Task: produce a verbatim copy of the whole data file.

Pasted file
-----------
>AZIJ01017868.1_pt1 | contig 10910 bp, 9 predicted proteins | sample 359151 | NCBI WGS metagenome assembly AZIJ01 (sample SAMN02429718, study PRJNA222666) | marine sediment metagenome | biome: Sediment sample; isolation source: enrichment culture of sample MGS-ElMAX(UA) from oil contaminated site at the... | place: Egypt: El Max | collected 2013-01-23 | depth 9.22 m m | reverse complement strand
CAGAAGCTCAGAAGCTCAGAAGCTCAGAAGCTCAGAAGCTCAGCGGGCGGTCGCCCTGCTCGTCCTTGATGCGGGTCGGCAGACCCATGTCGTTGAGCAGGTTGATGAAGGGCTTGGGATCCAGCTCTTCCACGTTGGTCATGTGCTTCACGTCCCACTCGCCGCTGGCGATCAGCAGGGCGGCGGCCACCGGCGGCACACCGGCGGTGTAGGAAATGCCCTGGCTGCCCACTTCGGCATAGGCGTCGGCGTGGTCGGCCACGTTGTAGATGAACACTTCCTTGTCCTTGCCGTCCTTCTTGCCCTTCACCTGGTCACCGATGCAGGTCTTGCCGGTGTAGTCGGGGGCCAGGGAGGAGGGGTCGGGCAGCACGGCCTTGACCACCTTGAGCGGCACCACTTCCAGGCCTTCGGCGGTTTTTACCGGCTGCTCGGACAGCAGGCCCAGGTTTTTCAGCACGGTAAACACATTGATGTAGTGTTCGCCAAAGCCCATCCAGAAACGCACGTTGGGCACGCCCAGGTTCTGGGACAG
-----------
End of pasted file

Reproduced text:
>AZIJ01017868.1_pt1 | contig 10910 bp, 9 predicted proteins | sample 359151 | NCBI WGS metagenome assembly AZIJ01 (sample SAMN02429718, study PRJNA222666) | marine sediment metagenome | biome: Sediment sample; isolation source: enrichment culture of sample MGS-ElMAX(UA) from oil contaminated site at the... | place: Egypt: El Max | collected 2013-01-23 | depth 9.22 m m | reverse complement strand
CAGAAGCTCAGAAGCTCAGAAGCTCAGAAGCTCAGAAGCTCAGCGGGCGGTCGCCCTGCTCGTCCTTGATGCGGGTCGGCAGACCCATGTCGTTGAGCAGGTTGATGAAGGGCTTGGGATCCAGCTCTTCCACGTTGGTCATGTGCTTCACGTCCCACTCGCCGCTGGCGATCAGCAGGGCGGCGGCCACCGGCGGCACACCGGCGGTGTAGGAAATGCCCTGGCTGCCCACTTCGGCATAGGCGTCGGCGTGGTCGGCCACGTTGTAGATGAACACTTCCTTGTCCTTGCCGTCCTTCTTGCCCTTCACCTGGTCACCGATGCAGGTCTTGCCGGTGTAGTCGGGGGCCAGGGAGGAGGGGTCGGGCAGCACGGCCTTGACCACCTTGAGCGGCACCACTTCCAGGCCTTCGGCGGTTTTTACCGGCTGCTCGGACAGCAGGCCCAGGTTTTTCAGCACGGTAAACACATTGATGTAGTGTTCGCCAAAGCCCATCCAGAAACGCACGTTGGGCACGCCCAGGTTCTGGGACAG